Accenture to shift incorporation to Ireland

NEW YORK/LOS ANGELES Wed May 27, 2009 4:21am EDT

Related Topics

NEW YORK/LOS ANGELES (Reuters) - Technology outsourcing and consulting firm Accenture Ltd plans to change its place of incorporation to Ireland from Bermuda, following an exodus of large multinational companies to Europe as the U.S. government plans to tighten tax rules.

Accenture said on Tuesday it does not expect any material change in its financial results or tax treatment, but said Ireland will provide economic benefits. Its board unanimously approved the move.

"A member of the European Union, Ireland offers a sophisticated, well-developed corporate, legal and regulatory environment," Accenture Chief Executive William Green said in a statement.

A company spokesman said Accenture is also moving because of continued criticism of companies incorporated in Bermuda.

Several large companies incorporated in Bermuda and the Cayman Islands are eyeing a shift to Europe in search of more favorable tax treatment and other benefits. This comes ahead of U.S. legislation aimed at tightening rules that allow firms to defer tax payments on overseas profits if earnings are plowed back into foreign subsidiaries.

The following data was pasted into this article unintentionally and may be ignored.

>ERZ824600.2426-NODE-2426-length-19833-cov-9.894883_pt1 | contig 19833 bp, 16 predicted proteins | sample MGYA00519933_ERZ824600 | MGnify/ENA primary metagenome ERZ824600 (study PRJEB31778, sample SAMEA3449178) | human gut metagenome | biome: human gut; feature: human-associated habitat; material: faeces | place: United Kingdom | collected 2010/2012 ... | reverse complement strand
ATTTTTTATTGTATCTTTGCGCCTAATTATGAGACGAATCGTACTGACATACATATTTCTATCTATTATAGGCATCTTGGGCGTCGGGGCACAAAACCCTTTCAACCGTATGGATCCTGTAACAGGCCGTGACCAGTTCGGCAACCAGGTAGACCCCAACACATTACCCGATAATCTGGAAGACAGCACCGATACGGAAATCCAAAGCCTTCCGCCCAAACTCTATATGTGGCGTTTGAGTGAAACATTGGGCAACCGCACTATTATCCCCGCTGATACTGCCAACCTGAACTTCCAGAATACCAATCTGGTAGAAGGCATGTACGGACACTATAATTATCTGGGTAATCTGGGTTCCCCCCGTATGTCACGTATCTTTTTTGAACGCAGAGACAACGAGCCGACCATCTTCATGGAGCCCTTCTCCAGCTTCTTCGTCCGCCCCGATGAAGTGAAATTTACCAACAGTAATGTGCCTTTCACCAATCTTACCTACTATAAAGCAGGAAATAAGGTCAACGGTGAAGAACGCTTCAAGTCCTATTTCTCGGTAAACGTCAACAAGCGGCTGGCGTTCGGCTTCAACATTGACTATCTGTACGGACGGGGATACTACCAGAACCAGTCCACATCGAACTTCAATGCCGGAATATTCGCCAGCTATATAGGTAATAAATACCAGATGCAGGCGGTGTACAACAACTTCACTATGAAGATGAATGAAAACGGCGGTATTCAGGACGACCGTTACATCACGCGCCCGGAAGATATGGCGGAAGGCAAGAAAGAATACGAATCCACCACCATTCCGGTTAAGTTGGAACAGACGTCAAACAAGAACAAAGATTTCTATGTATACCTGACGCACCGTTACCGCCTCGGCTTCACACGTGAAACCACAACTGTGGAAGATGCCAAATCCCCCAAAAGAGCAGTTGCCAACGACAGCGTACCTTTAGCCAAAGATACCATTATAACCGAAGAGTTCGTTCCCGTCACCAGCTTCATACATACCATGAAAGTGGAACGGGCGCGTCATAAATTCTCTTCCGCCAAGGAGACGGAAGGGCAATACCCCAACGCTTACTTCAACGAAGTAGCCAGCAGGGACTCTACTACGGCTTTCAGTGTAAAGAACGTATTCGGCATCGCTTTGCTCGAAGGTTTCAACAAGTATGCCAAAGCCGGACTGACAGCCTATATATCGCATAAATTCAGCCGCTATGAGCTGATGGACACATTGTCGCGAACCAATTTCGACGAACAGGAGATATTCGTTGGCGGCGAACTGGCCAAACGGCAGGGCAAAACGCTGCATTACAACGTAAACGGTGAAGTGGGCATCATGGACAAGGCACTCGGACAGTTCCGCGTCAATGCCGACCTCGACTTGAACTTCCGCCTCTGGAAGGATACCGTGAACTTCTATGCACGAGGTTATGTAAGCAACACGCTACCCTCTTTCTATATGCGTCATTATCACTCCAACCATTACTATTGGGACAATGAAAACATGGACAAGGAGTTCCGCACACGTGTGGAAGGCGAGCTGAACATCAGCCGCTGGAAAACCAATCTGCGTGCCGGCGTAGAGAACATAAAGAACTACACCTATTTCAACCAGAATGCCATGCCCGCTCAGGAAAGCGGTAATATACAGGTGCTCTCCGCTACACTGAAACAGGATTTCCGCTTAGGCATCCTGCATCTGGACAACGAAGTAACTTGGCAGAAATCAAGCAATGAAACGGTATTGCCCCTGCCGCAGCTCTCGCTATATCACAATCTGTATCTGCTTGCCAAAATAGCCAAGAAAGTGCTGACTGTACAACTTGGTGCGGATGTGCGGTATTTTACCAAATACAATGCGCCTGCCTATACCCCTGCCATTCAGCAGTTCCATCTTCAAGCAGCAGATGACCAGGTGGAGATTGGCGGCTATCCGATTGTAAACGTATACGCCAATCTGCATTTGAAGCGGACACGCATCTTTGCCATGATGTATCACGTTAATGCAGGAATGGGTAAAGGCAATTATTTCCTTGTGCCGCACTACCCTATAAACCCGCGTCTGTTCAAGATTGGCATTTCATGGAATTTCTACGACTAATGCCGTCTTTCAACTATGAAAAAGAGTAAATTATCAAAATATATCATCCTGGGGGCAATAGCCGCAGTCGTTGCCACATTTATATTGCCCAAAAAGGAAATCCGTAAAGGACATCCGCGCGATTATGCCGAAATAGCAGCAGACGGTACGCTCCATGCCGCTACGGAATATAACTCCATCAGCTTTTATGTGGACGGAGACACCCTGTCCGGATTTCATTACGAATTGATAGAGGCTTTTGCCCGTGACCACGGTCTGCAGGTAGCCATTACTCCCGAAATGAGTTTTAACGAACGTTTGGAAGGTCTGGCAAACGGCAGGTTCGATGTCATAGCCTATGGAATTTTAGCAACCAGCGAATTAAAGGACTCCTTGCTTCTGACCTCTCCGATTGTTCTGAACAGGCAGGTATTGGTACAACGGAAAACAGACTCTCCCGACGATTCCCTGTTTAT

Ireland is expected to benefit along with Switzerland as companies seek more hospital conditions in Europe.

Companies such as Tyco International Ltd and Tyco Electronics Ltd, Weatherford International Ltd and Foster Wheeler Ltd have also announced plans to move to incorporate in Europe.

Around 44 percent of Accenture's revenue last quarter was from the Americas region, while 46 percent was from Europe, Middle East and Africa. The remaining 10 percent was from the Asia-Pacific region.

The company said it plans to stay registered with the U.S. Securities and Exchange Commission.

Shareholders will vote on the company's move at meetings within the next three to four months and the company expects the move to take effect shortly after the approval.

Accenture said it has a 40-year history in Ireland, with various clients including the Irish government.

(Reporting by Ritsuko Ando and Susan Zeidler; Editing by Matthew Lewis and Anshuman Daga)

FILED UNDER: